Prior to the mass shooting, the shooter was employed at an oilfield company.
A few of the police reports detail how his employer received a third complaint on him and had reportedly "mouthed off" to other employees. Due to these circumstances, the manager decided to fire him.
When the manager informed the shooter he was being let go, he requested he give back the keys and the receiver to the gate on the property.
The manager told police the shooter then became irate and made "crazy statements" about the people working for the company. He began ranting about how the workers were involved in a child pornography conspiracy and had been tracking his location without his consent.
The shooter then left the office and tried to leave the property in his vehicle.
Since the shooter had not turned in his keys, the manager closed the gate to the property and turned off the breaker to the gate. He told the shooter he would open the gate and let him leave once the keys and receiver were returned.
However, the shooter refused to comply and instead drove through the fence.
According to the police report, the shooter then called 911 to tell police that he had been kidnapped and forced to watch child pornography against his will.
During the calls he would be put on hold, which led him to hang up and call 911 again. Dispatch also told officers he had demanded to speak to the FBI.
While talking with a police officer, the shooter also claimed he had video footage of the manager attempting to kidnap him. When the officer asked for the footage, the shooter told him he did not trust him and would only give the footage to a reliable source.
Additionally, the shooter told police he believed the conspiracy cult he was discussing was responsible for his sister's suicide in 2015. Those responsible had reportedly altered photos of her to be elicit and posted them on her social media.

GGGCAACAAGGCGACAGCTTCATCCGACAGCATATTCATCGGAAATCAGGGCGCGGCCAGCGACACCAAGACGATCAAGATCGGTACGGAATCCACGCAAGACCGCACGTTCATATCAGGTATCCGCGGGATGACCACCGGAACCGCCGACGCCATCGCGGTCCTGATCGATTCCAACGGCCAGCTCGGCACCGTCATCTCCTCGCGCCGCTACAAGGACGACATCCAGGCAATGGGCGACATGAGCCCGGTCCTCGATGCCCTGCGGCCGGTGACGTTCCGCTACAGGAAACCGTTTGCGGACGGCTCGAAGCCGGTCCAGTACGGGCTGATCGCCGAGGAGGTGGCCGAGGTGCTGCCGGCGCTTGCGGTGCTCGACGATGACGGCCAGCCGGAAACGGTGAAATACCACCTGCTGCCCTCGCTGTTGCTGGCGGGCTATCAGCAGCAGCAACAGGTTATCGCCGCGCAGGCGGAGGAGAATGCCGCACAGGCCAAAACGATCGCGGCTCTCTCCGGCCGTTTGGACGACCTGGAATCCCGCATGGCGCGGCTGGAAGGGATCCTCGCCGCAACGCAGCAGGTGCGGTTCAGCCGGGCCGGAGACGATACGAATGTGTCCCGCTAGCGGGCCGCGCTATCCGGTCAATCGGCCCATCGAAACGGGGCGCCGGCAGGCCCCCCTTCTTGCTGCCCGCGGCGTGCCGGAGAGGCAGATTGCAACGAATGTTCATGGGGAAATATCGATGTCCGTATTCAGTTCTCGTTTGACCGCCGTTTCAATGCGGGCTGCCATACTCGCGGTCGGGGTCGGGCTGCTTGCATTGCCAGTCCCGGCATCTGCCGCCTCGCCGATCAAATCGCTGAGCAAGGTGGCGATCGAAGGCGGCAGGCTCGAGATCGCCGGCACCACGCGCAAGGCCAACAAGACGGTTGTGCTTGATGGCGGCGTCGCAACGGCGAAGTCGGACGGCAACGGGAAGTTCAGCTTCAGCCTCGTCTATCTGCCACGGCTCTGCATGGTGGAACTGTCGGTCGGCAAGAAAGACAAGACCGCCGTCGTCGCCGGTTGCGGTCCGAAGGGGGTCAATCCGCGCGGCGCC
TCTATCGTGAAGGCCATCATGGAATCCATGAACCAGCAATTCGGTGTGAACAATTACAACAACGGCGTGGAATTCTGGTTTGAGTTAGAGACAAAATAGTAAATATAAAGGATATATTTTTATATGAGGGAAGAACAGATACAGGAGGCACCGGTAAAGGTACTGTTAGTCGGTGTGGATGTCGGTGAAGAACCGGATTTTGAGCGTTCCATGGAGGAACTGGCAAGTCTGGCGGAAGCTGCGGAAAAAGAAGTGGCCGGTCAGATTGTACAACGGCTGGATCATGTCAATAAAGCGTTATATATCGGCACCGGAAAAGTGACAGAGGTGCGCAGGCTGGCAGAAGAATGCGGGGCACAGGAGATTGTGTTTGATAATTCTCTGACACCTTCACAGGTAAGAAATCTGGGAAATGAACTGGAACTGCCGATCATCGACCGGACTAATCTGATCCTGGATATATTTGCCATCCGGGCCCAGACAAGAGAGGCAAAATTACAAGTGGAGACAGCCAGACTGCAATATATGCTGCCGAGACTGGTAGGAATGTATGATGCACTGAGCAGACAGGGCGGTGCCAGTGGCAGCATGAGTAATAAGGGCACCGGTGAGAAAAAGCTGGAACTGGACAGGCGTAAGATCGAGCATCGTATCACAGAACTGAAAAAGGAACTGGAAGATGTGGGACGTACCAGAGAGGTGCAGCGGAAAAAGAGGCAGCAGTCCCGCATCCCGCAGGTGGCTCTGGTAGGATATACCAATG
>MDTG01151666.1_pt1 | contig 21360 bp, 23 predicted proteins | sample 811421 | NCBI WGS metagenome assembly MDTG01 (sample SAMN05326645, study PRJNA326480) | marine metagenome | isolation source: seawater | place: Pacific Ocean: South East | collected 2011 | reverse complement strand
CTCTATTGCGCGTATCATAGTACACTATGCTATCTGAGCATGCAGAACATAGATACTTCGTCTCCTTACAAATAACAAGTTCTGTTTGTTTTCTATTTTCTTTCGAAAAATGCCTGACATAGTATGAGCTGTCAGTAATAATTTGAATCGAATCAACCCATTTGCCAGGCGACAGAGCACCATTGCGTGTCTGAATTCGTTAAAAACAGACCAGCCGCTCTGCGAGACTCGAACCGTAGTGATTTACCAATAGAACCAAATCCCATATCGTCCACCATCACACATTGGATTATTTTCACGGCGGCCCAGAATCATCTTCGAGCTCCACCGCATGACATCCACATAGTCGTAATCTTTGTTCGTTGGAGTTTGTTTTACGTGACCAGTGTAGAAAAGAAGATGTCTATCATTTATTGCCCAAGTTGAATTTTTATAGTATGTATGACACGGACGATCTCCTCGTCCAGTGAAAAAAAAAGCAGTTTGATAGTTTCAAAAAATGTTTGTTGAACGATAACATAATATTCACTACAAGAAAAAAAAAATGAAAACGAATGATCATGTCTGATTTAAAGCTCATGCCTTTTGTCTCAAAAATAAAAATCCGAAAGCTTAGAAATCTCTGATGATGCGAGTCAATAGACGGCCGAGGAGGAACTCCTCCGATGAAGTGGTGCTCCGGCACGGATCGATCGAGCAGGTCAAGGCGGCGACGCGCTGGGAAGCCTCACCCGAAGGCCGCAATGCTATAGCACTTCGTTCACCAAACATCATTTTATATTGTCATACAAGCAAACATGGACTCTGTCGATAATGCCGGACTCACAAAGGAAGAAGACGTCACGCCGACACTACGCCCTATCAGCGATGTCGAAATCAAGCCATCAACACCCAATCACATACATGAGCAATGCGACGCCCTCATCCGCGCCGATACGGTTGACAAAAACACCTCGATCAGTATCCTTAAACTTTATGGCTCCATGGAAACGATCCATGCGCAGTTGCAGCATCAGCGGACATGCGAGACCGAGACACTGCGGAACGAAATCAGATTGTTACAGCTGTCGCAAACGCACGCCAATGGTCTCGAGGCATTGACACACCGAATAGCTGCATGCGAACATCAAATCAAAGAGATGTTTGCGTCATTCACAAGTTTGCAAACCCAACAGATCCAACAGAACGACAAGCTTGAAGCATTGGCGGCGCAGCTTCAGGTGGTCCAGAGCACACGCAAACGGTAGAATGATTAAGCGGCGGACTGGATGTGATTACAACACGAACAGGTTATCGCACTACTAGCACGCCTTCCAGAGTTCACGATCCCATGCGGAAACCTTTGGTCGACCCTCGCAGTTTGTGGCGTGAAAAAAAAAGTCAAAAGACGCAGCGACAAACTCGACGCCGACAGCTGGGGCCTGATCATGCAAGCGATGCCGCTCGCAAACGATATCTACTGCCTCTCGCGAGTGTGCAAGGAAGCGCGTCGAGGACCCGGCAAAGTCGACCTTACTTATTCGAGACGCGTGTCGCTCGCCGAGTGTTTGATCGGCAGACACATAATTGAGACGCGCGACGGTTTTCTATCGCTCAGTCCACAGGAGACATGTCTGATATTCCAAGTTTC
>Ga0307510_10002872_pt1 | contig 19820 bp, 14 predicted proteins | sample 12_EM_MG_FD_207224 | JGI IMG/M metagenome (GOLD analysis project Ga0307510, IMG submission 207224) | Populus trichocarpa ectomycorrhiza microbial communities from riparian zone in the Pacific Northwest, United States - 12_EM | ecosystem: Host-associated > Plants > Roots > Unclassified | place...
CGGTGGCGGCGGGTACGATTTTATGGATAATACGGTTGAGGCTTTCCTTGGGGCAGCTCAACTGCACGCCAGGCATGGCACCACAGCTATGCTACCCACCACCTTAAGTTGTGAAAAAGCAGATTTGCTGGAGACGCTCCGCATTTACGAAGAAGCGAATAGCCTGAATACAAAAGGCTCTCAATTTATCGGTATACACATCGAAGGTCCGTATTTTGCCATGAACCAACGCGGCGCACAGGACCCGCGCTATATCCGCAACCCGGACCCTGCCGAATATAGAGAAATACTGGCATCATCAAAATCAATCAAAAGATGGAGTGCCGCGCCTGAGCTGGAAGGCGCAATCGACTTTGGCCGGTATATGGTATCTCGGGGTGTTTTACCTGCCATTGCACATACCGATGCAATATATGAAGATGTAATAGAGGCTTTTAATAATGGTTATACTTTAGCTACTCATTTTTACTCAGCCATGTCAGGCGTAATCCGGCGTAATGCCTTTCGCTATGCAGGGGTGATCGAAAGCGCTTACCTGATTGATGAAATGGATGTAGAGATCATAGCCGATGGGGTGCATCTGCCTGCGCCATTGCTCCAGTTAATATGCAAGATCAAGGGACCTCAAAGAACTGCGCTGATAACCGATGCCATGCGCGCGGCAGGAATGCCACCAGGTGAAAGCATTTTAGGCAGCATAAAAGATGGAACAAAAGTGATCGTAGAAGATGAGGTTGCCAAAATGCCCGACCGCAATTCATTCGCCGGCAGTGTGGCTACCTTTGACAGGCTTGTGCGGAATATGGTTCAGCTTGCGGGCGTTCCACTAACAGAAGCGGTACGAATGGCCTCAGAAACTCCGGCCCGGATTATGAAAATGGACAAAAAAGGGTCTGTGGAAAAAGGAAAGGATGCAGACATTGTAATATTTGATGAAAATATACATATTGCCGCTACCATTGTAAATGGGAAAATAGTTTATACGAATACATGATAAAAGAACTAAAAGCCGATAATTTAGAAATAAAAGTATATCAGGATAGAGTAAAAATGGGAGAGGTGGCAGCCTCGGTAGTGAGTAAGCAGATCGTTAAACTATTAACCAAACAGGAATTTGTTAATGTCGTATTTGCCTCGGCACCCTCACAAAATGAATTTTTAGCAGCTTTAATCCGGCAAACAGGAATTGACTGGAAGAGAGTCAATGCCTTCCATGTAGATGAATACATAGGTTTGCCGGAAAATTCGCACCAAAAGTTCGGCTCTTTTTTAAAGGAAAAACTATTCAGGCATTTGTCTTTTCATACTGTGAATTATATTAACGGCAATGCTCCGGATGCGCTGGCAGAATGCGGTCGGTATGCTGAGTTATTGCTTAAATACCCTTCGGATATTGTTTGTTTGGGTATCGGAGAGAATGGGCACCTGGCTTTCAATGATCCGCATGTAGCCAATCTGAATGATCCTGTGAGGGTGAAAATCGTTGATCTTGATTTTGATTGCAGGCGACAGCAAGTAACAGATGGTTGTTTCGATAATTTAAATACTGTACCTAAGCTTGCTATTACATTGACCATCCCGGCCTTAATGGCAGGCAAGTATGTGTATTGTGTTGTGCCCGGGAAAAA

The shooter stated he had been reporting the conspirators to local authorities, the Dallas FBI agency, and South Dakota PD for the past five years.
Although the officer did not initially find any evidence of these reports, he later found five instances where the shooter gave the same statement to officers.
The shooter also accused the officer of being part of the cult and said everyone in the cult was going to murder him and get away with it. The phone conversation then ended.
Shortly after the call ended, dispatch received word of a reckless driver in a vehicle matching the description of the shooter's car given to police by his manager.
The officer who had spoken to the manager and the shooter was concerned he was heading to a job site of the company he had just been fired from. Several officers waited around the initial scene just in case the shooter showed up, although he never did.
Shortly after the officer left the initial scene, the first victim, the DPS trooper, was shot.
Another police report filed on August 31 detailed how OPD was contacted by the Utah Fusion Center in Salt Lake City.
Fusion centers receive potential threats from the FBI and forward them to local law enforcement.
The worker at the Utah Fusion Center told OPD about a video on Tik Tok. The video was posted with the caption "#odessacheck".
According to the police report, the video showed a person singing along to a song that described driving around and killing people.
As of January 28, there does not appear to be a video matching that description on TikTok and the username listed in the report does not appear to exist either.
Another report tells of a neighbor to the shooter surrendering paper copies of text messages to the police. The shooter reportedly sent the man who lived across the street from him text messages discussing conspiracies between multiple agencies.